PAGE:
Bergmann Offensive

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Bergmann Offensive
Date2–17 November 1914
Result Ottoman victory
 Ottoman Empire  Russian Empire
Commanders and leaders
Hasan Izzet Pasha Georgy Bergmann
80,000[1] 100,000[citation needed]
Casualties and losses


  • 1,983 killed[3]
  • 6,170 wounded[3]
  • 3,070 taken prisoner[3]
  • 2,800 deserted[3]
Total: 14,023
  • 5,000[3]–7,000 killed and wounded[4]
    • 1,000 killed[3]
    • 4,000 wounded[3]
    • 1,000 died of exposure[3]
      Total: 6,000
      (russian and western sources)
  • 40,000 killed and wounded[5]
    (turkish sources)

The Bergmann Offensive (Turkish: Bergmann Atağı; Russian: Берхманнский прорыв; in Russian literature Russian: Кёприкейская операция, "Köprüköy operation") was the first engagement of the Caucasus Campaign during World War I. General Georgy Bergmann, commander of I Caucasian Army Corps, took the initiative against the Ottoman Empire.[6]

At the outbreak of war, the Russians decided to occupy the Eleşkirt valley as a defensive measure to prevent the incursion of Kurdish Hamidiye units. The Russians considered the Turkish forces to be too weak to mount any offensive before winter weather would make any such offensive impossible, and no other offensive moves were intended by the Russian high command of the Caucasian army - their strategy envisaged an active defense against a locally superior force. However, local Russian commanders had the authority to authorize limited advances.[7]

On 2 November, Bergmann's troops crossed the border in the general direction of Köprüköy. The primary aim was to secure the Eleșkirt valley. On the right flank, 20th Infantry Division under Istomin moved from Oltu in the direction of İd.[6] On the left flank a Cossack division under Baratov moved into the Eleșkirt valley towards Yuzveran, after it crossed the Aras River.[6]

By 5 November Bergmann had completed the objectives expected of him. However, he expanded his mission by ordering further advances into Ottoman territory. By 6 November contact was made between the opposing armies, and heavy fighting continued into the 7th, with temporary Russian successes. Further Russian advances were held in check as a result of heavy fighting between 7 and 10 November. On 11 November Ottoman forces counterattacked and the Russian flanks quickly became at risk, forcing a Russian retreat. By the 12th they had retreated back to the lines they occupied on the 4th, and still at risk of being outflanked, further retreats followed. Only the arrival of Russian reinforcements headed by General Przevalski checked the situation and halted the Russian retreat. On 16–17 November Przevalski crossed the Aras river and at dawn attacked part of the Turkish XI Corps, halting their advance. After two more days the fighting finally petered out.[8]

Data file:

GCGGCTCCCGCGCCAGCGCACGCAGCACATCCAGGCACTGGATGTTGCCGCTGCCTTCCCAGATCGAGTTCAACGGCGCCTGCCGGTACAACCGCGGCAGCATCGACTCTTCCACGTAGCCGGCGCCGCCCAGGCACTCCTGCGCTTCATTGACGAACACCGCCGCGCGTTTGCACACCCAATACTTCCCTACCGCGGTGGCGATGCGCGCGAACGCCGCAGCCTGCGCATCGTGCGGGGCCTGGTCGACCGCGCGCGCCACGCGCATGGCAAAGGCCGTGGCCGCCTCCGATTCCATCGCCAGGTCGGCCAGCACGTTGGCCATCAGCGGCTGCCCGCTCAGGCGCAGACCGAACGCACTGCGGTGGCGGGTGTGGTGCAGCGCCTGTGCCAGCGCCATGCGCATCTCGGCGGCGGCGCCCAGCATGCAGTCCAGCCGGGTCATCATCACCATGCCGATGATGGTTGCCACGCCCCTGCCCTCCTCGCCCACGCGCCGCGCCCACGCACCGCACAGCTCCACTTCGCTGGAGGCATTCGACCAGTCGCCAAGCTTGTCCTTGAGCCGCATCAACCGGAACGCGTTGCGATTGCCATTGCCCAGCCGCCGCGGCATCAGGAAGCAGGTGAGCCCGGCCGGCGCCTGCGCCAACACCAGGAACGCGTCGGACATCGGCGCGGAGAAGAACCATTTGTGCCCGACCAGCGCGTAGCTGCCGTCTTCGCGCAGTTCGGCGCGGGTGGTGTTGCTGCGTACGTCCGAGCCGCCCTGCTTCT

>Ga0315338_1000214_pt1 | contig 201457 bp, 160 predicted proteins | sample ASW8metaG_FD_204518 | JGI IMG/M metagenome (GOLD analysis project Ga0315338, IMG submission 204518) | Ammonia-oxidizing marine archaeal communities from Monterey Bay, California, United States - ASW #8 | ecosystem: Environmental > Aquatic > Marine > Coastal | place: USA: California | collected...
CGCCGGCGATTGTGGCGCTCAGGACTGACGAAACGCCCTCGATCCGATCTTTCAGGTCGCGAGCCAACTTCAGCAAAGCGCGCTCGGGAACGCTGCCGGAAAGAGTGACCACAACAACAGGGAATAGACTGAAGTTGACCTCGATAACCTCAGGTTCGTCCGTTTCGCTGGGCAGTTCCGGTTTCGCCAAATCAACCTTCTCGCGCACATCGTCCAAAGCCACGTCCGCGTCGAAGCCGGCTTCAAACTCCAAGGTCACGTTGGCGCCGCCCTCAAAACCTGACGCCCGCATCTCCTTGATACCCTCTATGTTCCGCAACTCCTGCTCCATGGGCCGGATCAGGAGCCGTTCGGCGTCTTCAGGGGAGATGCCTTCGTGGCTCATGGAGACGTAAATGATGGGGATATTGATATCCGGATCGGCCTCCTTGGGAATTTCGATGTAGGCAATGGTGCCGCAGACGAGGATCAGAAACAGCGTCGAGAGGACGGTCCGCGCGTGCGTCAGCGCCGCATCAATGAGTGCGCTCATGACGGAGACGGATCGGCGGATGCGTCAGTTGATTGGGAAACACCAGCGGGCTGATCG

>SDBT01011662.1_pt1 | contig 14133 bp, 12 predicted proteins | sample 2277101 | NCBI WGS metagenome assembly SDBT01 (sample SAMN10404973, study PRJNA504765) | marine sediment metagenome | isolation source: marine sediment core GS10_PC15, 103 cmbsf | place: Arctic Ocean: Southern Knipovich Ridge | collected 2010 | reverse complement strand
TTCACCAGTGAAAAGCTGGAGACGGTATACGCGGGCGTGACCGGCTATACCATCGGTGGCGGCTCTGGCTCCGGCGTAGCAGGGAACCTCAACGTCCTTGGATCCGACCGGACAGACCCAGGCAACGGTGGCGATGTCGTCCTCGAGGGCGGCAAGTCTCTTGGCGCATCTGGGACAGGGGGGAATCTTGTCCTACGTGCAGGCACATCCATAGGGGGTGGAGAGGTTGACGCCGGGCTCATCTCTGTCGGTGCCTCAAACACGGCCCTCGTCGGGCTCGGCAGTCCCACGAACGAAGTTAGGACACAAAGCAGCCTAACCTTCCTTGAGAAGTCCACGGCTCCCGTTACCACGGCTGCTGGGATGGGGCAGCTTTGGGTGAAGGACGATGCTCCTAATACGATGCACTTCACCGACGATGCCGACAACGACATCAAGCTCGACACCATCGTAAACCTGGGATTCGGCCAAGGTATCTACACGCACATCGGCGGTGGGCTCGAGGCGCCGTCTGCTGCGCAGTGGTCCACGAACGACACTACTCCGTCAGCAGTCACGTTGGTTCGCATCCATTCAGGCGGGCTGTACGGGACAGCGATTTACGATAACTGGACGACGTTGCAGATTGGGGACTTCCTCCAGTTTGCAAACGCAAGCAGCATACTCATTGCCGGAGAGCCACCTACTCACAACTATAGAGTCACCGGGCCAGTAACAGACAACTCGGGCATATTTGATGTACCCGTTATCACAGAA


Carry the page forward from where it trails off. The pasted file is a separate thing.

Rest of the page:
Russian losses were 1,000 killed and 4,000 wounded, 1,000 men died of exposure[3](with the Bakinski regiment suffering 40% losses), while turkish sources claimed that russian losses were 40,000 killed and wounded[5] , while the Ottomans lost 1,983 men killed, 6,170 wounded, 3,070 were taken prisoner, and 2,800 deserted.[3] Yudenich and his staff were disappointed by the unsuccessful attack. Turkish forces then crossed the border and, advancing into the lower Choruh valley, destroyed on 15 November a Russian column sent to protect the copper mines at Borçka, forcing the Russians to evacuate Borçka, Artvin and Ardanuç.[4] Turkish success during these first engagements encouraged Enver Pasha in his plan to attack at Sarıkamıș.[6][9]

Muratoff and Allen describe Bergman as "an officer who liked to imitate in appearance and manner the type of the old Caucasian hero-leaders", but who had "none of the qualities which are necessary as a commander; he had no experience of field operations, and was merely blindly obstinate when he thought to show strength of character".[10]


  1. ^ Rob Johnson. "The Great War and the Middle East". Oxford University. Page 156.
  2. ^ Rob Johnson. "The Great War and the Middle East". Oxford University. Page 157.
  3. ^ a b c d e f g h i j k Eugene Rogan. The Fall of the Ottomans: The Great War in the Middle East. Hachette UK. 2015. P. 78
  4. ^ a b W.E.D. Allen and Paul Muratoff, "Caucasian Battlefields", Cambridge 1953, page 248.
  5. ^ a b Birinci Dünya Harbi'nde Türk Harbi Kafkas Cephesi üçüncü ordu harekatı
  6. ^ a b c d Hinterhoff, Eugene (1984). The Campaign in Armenia. Marshall Cavendish Illustrated Encyclopedia of World War I, vol ii. New York: Marshall Cavendish Corporation. p. 500. ISBN 0-86307-181-3.
  7. ^ W.E.D. Allen and Paul Muratoff, "Caucasian Battlefields", Cambridge 1953, page 242.
  8. ^ W.E.D. Allen and Paul Muratoff, "Caucasian Battlefields", Cambridge 1953, pages 246-247.
  9. ^ Zayonchkovskiy, A. M. (2000). Первая мировая война (Pervaya mirovaya voyna) [World War I] (in Russian). Saint-Petersburg: Poligon. p. 878. ISBN 5-89173-082-0.
  10. ^ W.E.D. Allen and Paul Muratoff, "Caucasian Battlefields", Cambridge 1953, page 244.